The Krewe Of NOLA Wenches held their annual Shore Leave, a shindig in New Orleans April 19-22 that coincided with Navy Fleet Week. Pirates, tall ships, tourists and over 3000 sailors from different countries mixed and mingled in the historic city for an exciting weekend. This is year three of the annual event, and it continues to grow exponentially. Cher Groves, Captain and leader of the NOLA Wenches Krewe says: “It’s the perfect storm for New Orleans and the French Quarter, but our pirates make sure it’s a fun storm. Where else in the world can you celebrate such an historic bicentennial like The of Battle of New Orleans with both Tall Ships and Pirates?”
Shore Leave is a gathering, an opportunity for pirates from all over the country to get together and drink rum, sing pirate songs, show off their weapons and harass tourists who don’t quite understand why the city has somehow been taken over by hordes of buccaneers from another era.
The French Quarter’s antique buildings and rich history is the perfect backdrop for a pirate party. Drinking by gas light in a 400-year-old bar is a unique experience you can only have in New Orleans.
The city allows drinking on the street and displaying weapons if they are peace-tied, a rare occurrence outside a faire and a must for this well-armed crew. While most pirates sport non-firing reproduction flintlocks, some prefer to tote real antique guns and swords.
The event schedule was packed with swashbuckling activities. Friday night the Krewe hosted a wench and cabin boy costume contest. Saturday afternoon roughly 50 pirates climbed aboard the Steamboat Nachez for a Jazz cruise down the Mississippi. That evening came together for a pub crawl where legendary pirate Jean Lafette’s Blacksmith Shop, New Orleans’ oldest bar, was one of the many destinations. Another stop was Pirate’s Alley Cafe, located in the shadow of the St Louis cathedral.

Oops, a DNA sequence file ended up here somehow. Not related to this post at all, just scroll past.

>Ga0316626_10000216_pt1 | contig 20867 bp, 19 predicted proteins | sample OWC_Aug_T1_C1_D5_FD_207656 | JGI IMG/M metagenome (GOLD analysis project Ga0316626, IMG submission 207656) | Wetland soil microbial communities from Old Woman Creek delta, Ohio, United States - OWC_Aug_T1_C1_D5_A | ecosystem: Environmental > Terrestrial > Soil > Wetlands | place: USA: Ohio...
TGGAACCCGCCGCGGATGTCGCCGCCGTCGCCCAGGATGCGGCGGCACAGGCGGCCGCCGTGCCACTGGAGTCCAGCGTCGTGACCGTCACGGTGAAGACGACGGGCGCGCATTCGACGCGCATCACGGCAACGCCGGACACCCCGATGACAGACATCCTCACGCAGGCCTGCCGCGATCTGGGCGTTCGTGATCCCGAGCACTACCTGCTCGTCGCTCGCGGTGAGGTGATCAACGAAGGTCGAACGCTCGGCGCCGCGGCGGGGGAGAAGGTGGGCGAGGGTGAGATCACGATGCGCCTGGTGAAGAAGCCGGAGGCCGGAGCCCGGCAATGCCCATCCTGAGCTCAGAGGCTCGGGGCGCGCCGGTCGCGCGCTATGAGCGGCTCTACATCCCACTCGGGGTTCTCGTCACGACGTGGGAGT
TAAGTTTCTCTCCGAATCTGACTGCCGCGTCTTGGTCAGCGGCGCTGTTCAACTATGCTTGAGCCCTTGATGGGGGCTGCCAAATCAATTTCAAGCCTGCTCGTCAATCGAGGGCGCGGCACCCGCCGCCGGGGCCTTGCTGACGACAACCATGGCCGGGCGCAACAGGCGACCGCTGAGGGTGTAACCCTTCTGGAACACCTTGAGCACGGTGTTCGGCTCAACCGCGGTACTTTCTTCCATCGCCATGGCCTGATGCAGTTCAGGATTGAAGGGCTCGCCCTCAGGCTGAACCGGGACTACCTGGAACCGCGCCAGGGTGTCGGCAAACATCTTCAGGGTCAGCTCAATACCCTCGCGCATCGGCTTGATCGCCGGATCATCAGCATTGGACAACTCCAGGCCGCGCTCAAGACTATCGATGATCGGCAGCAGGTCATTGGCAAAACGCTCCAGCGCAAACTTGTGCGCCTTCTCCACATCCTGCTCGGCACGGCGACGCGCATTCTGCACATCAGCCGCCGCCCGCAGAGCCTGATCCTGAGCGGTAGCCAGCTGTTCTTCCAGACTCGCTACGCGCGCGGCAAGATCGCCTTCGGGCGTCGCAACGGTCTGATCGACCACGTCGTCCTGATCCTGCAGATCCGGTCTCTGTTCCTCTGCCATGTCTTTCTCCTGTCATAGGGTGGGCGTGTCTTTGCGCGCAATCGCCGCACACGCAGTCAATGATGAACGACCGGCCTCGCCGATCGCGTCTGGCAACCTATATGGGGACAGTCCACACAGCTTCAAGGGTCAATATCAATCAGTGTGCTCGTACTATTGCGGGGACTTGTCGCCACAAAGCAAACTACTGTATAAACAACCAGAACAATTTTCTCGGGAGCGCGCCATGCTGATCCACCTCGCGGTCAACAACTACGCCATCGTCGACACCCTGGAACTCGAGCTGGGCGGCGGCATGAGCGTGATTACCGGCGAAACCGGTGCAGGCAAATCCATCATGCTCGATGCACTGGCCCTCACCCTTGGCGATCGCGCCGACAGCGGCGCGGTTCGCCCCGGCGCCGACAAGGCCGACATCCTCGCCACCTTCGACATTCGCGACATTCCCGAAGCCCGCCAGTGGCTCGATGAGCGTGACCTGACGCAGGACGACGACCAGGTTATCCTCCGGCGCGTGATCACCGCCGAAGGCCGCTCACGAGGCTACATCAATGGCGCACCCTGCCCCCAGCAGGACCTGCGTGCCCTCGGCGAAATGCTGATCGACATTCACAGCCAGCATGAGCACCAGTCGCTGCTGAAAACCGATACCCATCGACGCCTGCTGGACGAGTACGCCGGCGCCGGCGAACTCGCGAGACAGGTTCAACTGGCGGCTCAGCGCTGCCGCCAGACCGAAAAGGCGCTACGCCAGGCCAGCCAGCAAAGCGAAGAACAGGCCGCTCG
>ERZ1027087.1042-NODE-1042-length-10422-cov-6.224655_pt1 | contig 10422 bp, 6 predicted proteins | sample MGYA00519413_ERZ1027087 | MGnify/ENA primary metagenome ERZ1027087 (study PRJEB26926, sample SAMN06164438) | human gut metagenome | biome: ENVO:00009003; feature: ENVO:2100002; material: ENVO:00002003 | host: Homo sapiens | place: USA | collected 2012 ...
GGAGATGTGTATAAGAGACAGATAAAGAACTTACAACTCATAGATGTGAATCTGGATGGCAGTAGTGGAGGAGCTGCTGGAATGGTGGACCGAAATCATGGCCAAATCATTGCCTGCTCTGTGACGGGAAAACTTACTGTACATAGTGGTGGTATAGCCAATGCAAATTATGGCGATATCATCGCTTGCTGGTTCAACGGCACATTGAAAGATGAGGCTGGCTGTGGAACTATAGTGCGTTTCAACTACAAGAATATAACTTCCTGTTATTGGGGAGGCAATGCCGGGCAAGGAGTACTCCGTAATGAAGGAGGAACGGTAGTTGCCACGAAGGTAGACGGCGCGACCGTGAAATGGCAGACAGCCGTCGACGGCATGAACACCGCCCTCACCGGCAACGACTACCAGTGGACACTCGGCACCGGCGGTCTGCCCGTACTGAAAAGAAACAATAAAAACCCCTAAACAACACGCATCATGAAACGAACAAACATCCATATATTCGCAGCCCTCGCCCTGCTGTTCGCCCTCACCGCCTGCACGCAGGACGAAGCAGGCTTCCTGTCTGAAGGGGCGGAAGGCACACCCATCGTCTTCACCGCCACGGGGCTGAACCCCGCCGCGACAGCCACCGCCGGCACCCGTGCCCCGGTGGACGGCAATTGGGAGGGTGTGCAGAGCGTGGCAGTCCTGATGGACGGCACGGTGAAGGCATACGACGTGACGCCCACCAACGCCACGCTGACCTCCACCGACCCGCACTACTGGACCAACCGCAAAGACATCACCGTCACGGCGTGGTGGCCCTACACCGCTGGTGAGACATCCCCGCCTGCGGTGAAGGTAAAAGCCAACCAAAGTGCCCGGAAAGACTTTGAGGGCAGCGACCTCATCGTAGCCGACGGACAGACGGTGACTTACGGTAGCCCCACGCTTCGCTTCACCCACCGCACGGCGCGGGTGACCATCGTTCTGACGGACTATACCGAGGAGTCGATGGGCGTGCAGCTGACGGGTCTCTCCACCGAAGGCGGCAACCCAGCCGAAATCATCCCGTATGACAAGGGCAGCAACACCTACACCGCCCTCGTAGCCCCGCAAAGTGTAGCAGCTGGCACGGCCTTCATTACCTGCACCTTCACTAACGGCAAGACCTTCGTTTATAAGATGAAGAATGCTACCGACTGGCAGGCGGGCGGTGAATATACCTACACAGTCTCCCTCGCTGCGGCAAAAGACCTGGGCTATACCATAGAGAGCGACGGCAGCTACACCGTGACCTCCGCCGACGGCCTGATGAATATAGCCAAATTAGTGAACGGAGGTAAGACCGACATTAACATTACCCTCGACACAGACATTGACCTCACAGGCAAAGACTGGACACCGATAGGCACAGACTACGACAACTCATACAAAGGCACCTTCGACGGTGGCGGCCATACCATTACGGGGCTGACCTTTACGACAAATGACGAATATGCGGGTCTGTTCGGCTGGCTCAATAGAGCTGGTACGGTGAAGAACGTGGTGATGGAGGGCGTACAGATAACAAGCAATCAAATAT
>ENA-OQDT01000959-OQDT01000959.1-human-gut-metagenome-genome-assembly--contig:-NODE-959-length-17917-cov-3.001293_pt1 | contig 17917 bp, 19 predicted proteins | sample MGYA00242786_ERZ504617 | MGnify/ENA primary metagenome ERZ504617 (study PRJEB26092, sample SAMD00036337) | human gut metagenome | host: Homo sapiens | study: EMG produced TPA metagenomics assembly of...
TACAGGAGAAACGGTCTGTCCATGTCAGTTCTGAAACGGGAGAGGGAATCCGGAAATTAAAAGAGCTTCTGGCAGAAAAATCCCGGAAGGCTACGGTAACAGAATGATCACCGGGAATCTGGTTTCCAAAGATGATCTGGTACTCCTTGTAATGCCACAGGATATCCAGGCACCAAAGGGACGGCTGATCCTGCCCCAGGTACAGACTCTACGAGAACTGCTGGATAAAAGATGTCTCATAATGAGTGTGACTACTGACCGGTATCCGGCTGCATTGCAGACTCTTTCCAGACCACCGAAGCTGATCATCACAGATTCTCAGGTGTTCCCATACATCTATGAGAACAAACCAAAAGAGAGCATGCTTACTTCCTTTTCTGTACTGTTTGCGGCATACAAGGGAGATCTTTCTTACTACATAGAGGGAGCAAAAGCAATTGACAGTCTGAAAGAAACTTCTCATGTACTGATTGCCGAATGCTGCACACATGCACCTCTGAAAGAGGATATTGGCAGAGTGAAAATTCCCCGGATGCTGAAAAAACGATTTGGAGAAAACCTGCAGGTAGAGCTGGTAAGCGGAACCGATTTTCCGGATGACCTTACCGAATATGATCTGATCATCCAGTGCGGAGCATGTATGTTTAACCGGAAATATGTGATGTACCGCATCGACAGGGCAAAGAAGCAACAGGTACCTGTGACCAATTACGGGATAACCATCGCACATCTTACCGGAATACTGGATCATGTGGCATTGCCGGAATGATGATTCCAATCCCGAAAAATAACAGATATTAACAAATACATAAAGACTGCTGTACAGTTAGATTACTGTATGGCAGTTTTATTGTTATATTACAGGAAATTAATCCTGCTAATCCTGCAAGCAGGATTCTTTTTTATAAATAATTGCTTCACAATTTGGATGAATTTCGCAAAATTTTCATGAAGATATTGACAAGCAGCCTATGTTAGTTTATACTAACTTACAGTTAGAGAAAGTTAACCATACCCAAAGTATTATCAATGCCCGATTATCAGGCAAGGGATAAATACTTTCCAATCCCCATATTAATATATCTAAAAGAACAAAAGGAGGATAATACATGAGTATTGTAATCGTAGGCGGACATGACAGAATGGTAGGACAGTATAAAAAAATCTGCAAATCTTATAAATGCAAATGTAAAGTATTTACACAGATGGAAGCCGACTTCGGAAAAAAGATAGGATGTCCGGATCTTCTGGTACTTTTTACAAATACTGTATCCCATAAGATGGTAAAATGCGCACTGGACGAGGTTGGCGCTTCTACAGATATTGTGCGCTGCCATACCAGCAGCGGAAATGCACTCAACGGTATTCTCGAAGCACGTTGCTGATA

Legend says notorious pirates were known to meet in that alley in secret to trade contraband. Now you can get a beer or a glass of absinthe prepared for you by the saucy pirate wench behind the bar. No unsuspecting sailor is safe from being shanghaied into piracy, and there were a few American and French sailors that succumbed to the lure of the sweet life (or perhaps the beautiful pirate wenches?) and joined the crawl.
The night ended with Bourbon Street bead-throwing from the balconies of Tropical Isle and the Bourbon O. Sunday the pirates strolled down the the levee past the tall ships singing “The Battle of New Orleans” in front of an audience of hundreds of tourists. The weekend was wrapped up after dinner at Turtle Bay and later karaoke at the Bourbon Orleans where the pirates parted ways to sail back to home ports. Some pirates compared it to summer camp, sad to leave their mates new and old, but anticipating the fun again next year. For more information about the NOLA Wenches, visit them at www.nolawenches.com, or on Facebook.